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– The Quran is a significant religious text, followed by the 1.5 billion believers of the Islamic faith worldwide. The text dates to 610-632 CE and is written in Quranic Arabic, the direct ancestor language of modern standard Arabic in use today. This paper presents the Quranic Arabic Dependency Treebank (QADT) and reports on the approaches and solutions(More)
SemEval-2014 Task 6 aims to advance semantic parsing research by providing a high-quality annotated dataset to compare and evaluate approaches. The task focuses on contextual parsing of robotic commands, in which the additional context of spatial scenes can be used to guide a parser to control a robot arm. Six teams submitted systems using both rule-based(More)
In this paper, we describe and compare two statistical parsing approaches for the hybrid dependency-constituency syntactic representation used in the Quranic Arabic Tree-bank (Dukes and Buckwalter, 2010). In our first approach, we apply a multi-step process in which we use a shift-reduce algorithm trained on a pure dependency prepro-cessed version of the(More)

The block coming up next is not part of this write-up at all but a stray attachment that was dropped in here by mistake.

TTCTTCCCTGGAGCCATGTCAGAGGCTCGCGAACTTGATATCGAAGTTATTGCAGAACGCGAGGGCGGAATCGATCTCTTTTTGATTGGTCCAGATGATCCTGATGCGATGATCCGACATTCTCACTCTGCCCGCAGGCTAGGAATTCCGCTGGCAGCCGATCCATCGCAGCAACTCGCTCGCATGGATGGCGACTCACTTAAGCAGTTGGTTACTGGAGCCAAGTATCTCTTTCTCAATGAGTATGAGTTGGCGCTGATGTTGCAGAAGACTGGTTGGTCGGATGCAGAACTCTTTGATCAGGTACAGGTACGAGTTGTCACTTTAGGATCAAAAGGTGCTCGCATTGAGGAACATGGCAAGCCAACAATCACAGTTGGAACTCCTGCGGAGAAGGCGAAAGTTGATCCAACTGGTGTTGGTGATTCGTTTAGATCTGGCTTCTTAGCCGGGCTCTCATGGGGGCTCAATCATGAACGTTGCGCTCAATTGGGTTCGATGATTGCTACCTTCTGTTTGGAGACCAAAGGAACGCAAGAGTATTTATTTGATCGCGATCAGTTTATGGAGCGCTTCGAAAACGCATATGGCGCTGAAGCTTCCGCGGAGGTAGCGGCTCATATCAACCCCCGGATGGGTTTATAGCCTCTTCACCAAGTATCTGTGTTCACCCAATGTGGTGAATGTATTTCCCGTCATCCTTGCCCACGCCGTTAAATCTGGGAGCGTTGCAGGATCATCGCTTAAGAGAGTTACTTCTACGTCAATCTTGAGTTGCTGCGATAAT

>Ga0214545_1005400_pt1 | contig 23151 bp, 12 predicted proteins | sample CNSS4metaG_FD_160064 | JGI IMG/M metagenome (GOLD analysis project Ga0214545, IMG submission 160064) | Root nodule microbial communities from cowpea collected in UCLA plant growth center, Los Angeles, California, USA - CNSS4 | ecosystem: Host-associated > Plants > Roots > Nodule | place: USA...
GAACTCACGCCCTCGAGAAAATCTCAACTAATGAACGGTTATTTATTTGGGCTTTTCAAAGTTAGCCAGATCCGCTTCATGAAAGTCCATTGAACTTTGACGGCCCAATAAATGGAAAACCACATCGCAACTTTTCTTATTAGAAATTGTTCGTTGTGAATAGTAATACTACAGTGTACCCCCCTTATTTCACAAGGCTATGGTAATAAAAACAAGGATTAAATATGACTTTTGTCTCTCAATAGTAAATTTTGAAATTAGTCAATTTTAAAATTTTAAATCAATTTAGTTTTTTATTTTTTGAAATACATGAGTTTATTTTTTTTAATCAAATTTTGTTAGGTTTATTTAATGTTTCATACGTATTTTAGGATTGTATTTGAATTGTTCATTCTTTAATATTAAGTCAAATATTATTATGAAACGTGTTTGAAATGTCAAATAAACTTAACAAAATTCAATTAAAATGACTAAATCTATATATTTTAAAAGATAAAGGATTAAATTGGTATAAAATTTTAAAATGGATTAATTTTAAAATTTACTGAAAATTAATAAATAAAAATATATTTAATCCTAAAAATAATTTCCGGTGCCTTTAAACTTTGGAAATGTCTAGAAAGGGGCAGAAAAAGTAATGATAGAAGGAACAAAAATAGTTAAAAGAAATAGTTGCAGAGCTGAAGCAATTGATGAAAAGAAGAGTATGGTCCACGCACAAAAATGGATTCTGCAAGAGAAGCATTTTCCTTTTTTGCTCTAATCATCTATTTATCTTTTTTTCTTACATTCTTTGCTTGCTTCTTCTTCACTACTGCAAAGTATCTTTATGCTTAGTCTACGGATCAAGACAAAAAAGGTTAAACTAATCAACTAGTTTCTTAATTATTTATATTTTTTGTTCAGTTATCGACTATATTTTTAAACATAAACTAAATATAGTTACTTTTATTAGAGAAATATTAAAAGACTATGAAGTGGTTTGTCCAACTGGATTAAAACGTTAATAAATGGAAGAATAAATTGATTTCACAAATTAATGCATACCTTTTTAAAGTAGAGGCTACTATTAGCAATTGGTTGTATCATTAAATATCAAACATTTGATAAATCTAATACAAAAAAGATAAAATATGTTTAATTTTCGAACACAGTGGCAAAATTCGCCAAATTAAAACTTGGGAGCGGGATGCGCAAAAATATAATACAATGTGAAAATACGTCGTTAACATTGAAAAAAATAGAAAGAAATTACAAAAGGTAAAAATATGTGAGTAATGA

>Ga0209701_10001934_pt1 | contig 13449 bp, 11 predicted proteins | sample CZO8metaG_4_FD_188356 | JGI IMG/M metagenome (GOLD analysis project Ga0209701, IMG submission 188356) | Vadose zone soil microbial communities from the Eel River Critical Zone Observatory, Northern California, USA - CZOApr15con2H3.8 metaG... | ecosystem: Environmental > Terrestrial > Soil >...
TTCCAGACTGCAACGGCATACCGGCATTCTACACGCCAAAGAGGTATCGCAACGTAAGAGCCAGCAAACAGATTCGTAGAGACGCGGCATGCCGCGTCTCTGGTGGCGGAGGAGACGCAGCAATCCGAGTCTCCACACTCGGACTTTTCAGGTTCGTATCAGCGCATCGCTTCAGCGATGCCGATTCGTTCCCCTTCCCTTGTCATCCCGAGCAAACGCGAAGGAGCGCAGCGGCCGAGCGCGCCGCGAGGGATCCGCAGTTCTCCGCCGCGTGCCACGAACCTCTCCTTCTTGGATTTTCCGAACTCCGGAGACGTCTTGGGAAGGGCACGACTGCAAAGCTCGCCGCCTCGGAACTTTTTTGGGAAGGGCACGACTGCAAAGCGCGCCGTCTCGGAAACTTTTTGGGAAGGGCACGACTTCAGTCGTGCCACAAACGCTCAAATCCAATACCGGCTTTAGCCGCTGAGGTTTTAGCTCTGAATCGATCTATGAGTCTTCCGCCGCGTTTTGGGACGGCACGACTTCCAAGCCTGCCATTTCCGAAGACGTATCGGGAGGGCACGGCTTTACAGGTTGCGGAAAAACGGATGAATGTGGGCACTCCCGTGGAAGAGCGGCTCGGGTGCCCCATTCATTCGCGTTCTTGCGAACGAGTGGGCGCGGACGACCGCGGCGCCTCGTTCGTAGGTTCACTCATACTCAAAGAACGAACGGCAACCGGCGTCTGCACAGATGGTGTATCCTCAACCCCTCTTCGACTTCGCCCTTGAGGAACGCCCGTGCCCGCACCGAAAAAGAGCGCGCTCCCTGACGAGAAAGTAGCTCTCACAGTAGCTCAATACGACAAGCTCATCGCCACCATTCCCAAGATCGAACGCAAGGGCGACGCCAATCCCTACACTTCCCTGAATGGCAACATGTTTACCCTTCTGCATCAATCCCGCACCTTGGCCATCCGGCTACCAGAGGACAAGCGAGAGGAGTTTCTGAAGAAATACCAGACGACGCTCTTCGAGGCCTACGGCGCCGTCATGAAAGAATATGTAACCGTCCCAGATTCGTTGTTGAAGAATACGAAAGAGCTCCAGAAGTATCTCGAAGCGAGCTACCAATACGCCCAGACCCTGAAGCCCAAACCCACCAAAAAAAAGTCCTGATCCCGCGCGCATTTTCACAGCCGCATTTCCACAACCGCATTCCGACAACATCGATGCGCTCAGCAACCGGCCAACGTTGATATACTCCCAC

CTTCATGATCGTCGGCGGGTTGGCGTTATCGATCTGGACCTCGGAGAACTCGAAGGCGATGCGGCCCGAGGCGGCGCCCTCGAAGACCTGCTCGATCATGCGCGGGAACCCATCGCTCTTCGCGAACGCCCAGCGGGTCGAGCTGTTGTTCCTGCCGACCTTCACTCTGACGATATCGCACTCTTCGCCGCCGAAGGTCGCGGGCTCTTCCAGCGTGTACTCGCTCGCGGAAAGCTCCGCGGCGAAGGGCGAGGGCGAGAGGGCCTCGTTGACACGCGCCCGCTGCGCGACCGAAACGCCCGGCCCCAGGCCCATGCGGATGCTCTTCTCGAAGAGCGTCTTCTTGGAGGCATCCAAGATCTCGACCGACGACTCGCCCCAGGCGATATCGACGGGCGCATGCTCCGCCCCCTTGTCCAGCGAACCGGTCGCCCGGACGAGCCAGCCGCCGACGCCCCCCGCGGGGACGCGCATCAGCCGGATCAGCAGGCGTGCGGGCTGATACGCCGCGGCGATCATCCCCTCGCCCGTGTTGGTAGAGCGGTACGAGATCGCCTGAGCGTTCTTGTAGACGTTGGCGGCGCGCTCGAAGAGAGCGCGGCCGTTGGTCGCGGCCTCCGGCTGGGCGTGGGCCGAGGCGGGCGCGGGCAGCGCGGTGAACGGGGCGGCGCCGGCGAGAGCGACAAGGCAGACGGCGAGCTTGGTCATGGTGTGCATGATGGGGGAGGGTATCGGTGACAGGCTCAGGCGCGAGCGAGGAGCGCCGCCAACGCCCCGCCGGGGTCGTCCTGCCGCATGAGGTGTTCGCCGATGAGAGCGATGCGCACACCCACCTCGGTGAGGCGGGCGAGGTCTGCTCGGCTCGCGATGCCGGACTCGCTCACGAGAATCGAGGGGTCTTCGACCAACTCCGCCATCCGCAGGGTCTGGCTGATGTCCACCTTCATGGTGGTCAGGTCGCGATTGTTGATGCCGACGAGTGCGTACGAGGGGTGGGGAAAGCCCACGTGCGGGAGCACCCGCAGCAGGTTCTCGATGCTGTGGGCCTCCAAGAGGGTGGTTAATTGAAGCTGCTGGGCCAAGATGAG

The Quranic Arabic Dependency Treebank (QADT) is part of the Quranic Arabic Corpus (http://corpus.quran.com), an online linguistic resource organized by the University of Leeds, and developed through online collaborative annotation. The website has become a popular study resource for Arabic and the Quran, and is now used by over 1,500 researchers and(More)
The Quranic Arabic Corpus (http://corpus.quran.com) is a collaboratively constructed linguistic resource initiated at the University of Leeds, with multiple layers of annotation including part-of-speech tagging, morphological segmentation (Dukes & Habash, 2010) and syntactic analysis using dependency grammar (Dukes & Buckwalter, 2010). The motivation behind(More)
We review a range of Artificial Intelligence and Corpus Linguistics research at Leeds University on Arabic and the Quran, which has produced a range of software and corpus datasets for research on Modern Standard Arabic and more recently Quranic Arabic .Our work on Quranic Arabic corpus linguistics has attracted widespread interest, not only from Arabic(More)
In this paper we discuss a novel approach to represent traditional Arabic grammar visually through dependency graphs which are modern tools to represent the syntax of languages (see the figure below). It has been indicated that this modern technique has been inspired by the traditional Arabic grammar syntax [Kruijff 2006]. Through these dependency graphs we(More)